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  • Problem w/ polyglot rpc.

    Greetings,

    I'm attempting to invoke an rpc using RabbitTemplate.convertSendAndReceive as the client and amqp_rpc_server as the server. The convertSendAndReceive is using the two parameter signature, and the appropriate handle_info/2 callback is being invoked properly.

    The problem I'm encountering is that the reply queue that's created by the RabbitTemplate seems to only exist for an extremely short period of time. The response's basic publish's 'mandatory' property is set to 'true', which yields a 312, NO_ROUTE result.

    I've stepped through the code w/ a debugger while simultaneously observing the RabbitMQ Management browser display and the queue does in fact appear. However, once the client request message has been sent, it seemingly nukes.

    If it makes any difference, the rpc client's thread that invokes the initial request is part from an ExecutorService.

    Any thoughts on why the reply queue's lifespan is so short? Has anyone else attempted polyglot rpc in this way?

    Thanks!
    -andy

  • #2
    That's an interesting observation, and not really connected with the fact that the server is not Java. The temporary reply queue is auto-delete so it disappears when the Channel is closed. I would hope that the channel stays open long enough to get the response, but maybe that depends on your settings. Are you using a CachingConnectionFactory? What is your channelTransacted setting in the template? Do you have an ongoing transaction during the call to sendAndReceive?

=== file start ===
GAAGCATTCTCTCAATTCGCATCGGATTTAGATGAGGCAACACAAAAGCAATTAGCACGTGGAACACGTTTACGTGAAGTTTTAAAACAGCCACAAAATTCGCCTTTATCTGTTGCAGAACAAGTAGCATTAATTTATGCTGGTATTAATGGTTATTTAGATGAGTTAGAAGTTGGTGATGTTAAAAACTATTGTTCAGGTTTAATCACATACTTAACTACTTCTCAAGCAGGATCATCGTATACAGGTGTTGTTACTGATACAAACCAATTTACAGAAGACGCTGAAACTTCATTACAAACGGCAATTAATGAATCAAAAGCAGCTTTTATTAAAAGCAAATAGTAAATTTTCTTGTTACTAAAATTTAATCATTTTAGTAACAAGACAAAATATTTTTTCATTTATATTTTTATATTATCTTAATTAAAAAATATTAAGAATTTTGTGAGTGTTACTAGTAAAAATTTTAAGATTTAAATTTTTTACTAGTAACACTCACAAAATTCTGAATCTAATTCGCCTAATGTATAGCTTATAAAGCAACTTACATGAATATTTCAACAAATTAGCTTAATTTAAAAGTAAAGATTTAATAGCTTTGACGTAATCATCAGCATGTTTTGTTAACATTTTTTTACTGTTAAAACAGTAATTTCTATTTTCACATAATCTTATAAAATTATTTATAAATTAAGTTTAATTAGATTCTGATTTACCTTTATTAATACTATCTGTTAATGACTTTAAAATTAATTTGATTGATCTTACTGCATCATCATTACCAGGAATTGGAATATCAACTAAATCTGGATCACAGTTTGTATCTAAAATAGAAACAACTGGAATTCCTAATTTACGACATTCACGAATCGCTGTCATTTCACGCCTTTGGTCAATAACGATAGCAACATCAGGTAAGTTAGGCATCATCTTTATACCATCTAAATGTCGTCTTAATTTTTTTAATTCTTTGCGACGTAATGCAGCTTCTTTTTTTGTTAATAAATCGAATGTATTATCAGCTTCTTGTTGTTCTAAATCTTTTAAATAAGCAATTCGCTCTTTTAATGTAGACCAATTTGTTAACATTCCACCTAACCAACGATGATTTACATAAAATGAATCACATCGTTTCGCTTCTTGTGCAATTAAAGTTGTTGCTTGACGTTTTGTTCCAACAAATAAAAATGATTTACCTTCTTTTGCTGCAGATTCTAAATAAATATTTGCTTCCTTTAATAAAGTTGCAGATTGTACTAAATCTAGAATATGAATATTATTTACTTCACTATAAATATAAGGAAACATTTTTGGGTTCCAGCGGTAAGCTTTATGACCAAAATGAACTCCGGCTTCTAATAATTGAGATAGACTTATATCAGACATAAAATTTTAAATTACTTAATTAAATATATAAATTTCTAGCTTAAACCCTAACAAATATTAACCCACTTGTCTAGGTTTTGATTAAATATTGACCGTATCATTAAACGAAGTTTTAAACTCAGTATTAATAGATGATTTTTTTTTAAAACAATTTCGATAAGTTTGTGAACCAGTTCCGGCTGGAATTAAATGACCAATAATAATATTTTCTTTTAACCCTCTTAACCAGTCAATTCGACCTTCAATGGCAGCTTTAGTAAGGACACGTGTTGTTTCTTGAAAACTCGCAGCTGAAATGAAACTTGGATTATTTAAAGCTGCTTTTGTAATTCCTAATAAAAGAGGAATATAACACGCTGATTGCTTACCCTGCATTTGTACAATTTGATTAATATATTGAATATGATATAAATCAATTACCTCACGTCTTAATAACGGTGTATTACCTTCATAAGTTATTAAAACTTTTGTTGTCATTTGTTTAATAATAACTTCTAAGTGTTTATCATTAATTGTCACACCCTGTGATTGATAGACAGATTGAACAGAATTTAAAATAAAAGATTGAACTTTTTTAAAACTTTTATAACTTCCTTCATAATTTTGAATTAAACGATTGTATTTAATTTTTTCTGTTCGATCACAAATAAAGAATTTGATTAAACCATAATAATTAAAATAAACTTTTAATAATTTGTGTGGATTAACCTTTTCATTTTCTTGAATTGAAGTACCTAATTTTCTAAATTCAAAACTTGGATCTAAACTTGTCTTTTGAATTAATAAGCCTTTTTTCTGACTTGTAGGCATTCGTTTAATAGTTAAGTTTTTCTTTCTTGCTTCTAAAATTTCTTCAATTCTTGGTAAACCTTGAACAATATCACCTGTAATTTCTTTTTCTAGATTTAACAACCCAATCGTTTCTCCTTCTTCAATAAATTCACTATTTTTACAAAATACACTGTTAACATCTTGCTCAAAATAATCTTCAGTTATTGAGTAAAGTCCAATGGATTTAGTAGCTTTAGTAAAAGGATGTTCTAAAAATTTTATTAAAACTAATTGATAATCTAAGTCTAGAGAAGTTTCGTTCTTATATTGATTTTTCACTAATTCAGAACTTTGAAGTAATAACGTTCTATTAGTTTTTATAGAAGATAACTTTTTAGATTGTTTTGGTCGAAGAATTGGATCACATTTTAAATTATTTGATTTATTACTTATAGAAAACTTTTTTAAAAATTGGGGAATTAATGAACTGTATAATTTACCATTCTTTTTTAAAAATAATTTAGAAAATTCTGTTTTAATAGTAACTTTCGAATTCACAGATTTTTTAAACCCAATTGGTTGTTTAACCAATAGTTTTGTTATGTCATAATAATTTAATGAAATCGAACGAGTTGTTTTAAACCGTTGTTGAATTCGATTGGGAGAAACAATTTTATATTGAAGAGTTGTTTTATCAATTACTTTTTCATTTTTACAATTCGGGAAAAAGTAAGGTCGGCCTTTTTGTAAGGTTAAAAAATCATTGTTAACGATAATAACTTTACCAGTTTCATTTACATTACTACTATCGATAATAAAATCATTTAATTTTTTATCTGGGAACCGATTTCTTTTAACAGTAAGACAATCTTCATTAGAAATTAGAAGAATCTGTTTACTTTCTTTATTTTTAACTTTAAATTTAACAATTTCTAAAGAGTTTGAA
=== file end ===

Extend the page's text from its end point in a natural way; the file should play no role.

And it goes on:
Comment


    • #3
      I'm still interested in your settings, but I had another look at the template internals and I actually can't see any reason why it would be a problem, so maybe the server is not implemented correctly after all? Is the server publishing to the default exchange?

      On the other hand, the RabbitTemplate should wait up to 5 seconds for a reply (replyTimeout property default value) and if it doesn't wait that long then it must have received the reply. So that's confusing as well. Is the server sending the response twice?

      Comment


      • #4
        Are you using a CachingConnectionFactory?
        Yes.

        What is your channelTransacted setting in the template?
        It's not explicitly set, so it looks like it'd be false.

        Do you have an ongoing transaction during the call to sendAndReceive?
        No.

        thanks for following up!

        Comment


        • #5
          Is the server publishing to the default exchange?
          Yes, it's publishing to the default exchange. I should have provided additional information about the server code. It's RabbitMQ's amqp_rpc_server Erlang module.

          On the other hand, the RabbitTemplate should wait up to 5 seconds for a reply (replyTimeout property default value) and if it doesn't wait that long then it must have received the reply.
          Agreed. What's equally bizarre is that the message converter doesn't get invoked for the/a response, ever. It does get called for converting the outbound request.

          Is the server sending the response twice?
          It doesn't appear so, at least from the code. The gist of it, for readers not terribly familiar w/ Erlang, is that it takes a Connection, creates the Channel, declares the queue (specified by the user), and registers an asynchronous consumer (which is handled by the OTP handle_info/2 callback). A user provided callback function (that provides the response payload) is stored in the gen_server's loop data, and it gets invoked upon receipt of a message. The RabbitMQ code does all the "heavy lifting" concerning pulling the reply_to value out of the request and subsequently posting the response to the default exchange, using the provided reply_to value as the routing key. That code looks totally straight forward and I think it's implemented properly. I'd be happy to provide the NO_ROUTE error message term if you think it may be of use, but that too seems completely legit in that the reply_to queue gets nuked way before five seconds (that setting remains at the default).